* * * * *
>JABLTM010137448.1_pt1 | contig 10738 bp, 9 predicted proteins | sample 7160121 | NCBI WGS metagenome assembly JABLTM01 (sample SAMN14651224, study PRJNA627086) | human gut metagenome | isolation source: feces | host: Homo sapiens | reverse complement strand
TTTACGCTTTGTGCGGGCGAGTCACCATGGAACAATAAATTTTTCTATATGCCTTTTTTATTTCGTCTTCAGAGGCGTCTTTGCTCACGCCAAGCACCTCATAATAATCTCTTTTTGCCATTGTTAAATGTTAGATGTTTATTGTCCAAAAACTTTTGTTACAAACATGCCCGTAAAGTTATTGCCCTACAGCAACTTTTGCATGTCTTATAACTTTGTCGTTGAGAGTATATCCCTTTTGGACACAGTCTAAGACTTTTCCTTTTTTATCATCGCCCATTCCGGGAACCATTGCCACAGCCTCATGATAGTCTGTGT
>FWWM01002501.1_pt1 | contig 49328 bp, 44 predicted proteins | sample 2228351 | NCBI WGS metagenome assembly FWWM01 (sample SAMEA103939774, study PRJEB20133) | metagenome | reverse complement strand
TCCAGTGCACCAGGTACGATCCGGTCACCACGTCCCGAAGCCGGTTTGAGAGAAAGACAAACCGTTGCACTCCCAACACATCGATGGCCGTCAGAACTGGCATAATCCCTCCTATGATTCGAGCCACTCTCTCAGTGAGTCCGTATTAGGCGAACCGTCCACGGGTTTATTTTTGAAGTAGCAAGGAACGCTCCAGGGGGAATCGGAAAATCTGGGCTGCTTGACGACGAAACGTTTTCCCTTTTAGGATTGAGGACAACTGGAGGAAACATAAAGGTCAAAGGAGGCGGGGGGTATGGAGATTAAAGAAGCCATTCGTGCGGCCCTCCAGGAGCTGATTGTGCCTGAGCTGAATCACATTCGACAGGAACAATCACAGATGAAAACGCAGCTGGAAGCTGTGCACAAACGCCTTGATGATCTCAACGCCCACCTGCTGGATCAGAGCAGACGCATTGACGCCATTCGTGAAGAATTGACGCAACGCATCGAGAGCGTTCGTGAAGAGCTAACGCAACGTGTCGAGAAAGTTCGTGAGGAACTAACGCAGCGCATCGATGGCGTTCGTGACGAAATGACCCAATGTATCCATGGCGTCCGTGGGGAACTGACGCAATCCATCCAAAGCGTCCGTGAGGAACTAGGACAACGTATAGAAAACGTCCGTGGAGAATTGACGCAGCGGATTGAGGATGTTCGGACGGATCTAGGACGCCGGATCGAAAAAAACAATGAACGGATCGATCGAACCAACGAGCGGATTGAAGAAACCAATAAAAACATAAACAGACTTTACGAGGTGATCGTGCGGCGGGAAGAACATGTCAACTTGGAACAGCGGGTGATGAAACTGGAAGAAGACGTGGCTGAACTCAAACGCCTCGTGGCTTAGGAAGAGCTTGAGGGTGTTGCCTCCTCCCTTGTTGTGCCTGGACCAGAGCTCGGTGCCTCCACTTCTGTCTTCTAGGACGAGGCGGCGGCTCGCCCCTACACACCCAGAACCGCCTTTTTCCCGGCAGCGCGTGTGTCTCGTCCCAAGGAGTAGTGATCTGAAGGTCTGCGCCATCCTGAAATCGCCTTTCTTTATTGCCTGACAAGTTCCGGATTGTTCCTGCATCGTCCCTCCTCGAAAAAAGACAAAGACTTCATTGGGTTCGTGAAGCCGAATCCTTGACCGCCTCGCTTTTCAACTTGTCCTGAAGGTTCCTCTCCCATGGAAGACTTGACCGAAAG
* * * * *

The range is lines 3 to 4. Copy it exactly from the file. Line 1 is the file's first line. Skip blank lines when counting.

>FWWM01002501.1_pt1 | contig 49328 bp, 44 predicted proteins | sample 2228351 | NCBI WGS metagenome assembly FWWM01 (sample SAMEA103939774, study PRJEB20133) | metagenome | reverse complement strand
TCCAGTGCACCAGGTACGATCCGGTCACCACGTCCCGAAGCCGGTTTGAGAGAAAGACAAACCGTTGCACTCCCAACACATCGATGGCCGTCAGAACTGGCATAATCCCTCCTATGATTCGAGCCACTCTCTCAGTGAGTCCGTATTAGGCGAACCGTCCACGGGTTTATTTTTGAAGTAGCAAGGAACGCTCCAGGGGGAATCGGAAAATCTGGGCTGCTTGACGACGAAACGTTTTCCCTTTTAGGATTGAGGACAACTGGAGGAAACATAAAGGTCAAAGGAGGCGGGGGGTATGGAGATTAAAGAAGCCATTCGTGCGGCCCTCCAGGAGCTGATTGTGCCTGAGCTGAATCACATTCGACAGGAACAATCACAGATGAAAACGCAGCTGGAAGCTGTGCACAAACGCCTTGATGATCTCAACGCCCACCTGCTGGATCAGAGCAGACGCATTGACGCCATTCGTGAAGAATTGACGCAACGCATCGAGAGCGTTCGTGAAGAGCTAACGCAACGTGTCGAGAAAGTTCGTGAGGAACTAACGCAGCGCATCGATGGCGTTCGTGACGAAATGACCCAATGTATCCATGGCGTCCGTGGGGAACTGACGCAATCCATCCAAAGCGTCCGTGAGGAACTAGGACAACGTATAGAAAACGTCCGTGGAGAATTGACGCAGCGGATTGAGGATGTTCGGACGGATCTAGGACGCCGGATCGAAAAAAACAATGAACGGATCGATCGAACCAACGAGCGGATTGAAGAAACCAATAAAAACATAAACAGACTTTACGAGGTGATCGTGCGGCGGGAAGAACATGTCAACTTGGAACAGCGGGTGATGAAACTGGAAGAAGACGTGGCTGAACTCAAACGCCTCGTGGCTTAGGAAGAGCTTGAGGGTGTTGCCTCCTCCCTTGTTGTGCCTGGACCAGAGCTCGGTGCCTCCACTTCTGTCTTCTAGGACGAGGCGGCGGCTCGCCCCTACACACCCAGAACCGCCTTTTTCCCGGCAGCGCGTGTGTCTCGTCCCAAGGAGTAGTGATCTGAAGGTCTGCGCCATCCTGAAATCGCCTTTCTTTATTGCCTGACAAGTTCCGGATTGTTCCTGCATCGTCCCTCCTCGAAAAAAGACAAAGACTTCATTGGGTTCGTGAAGCCGAATCCTTGACCGCCTCGCTTTTCAACTTGTCCTGAAGGTTCCTCTCCCATGGAAGACTTGACCGAAAG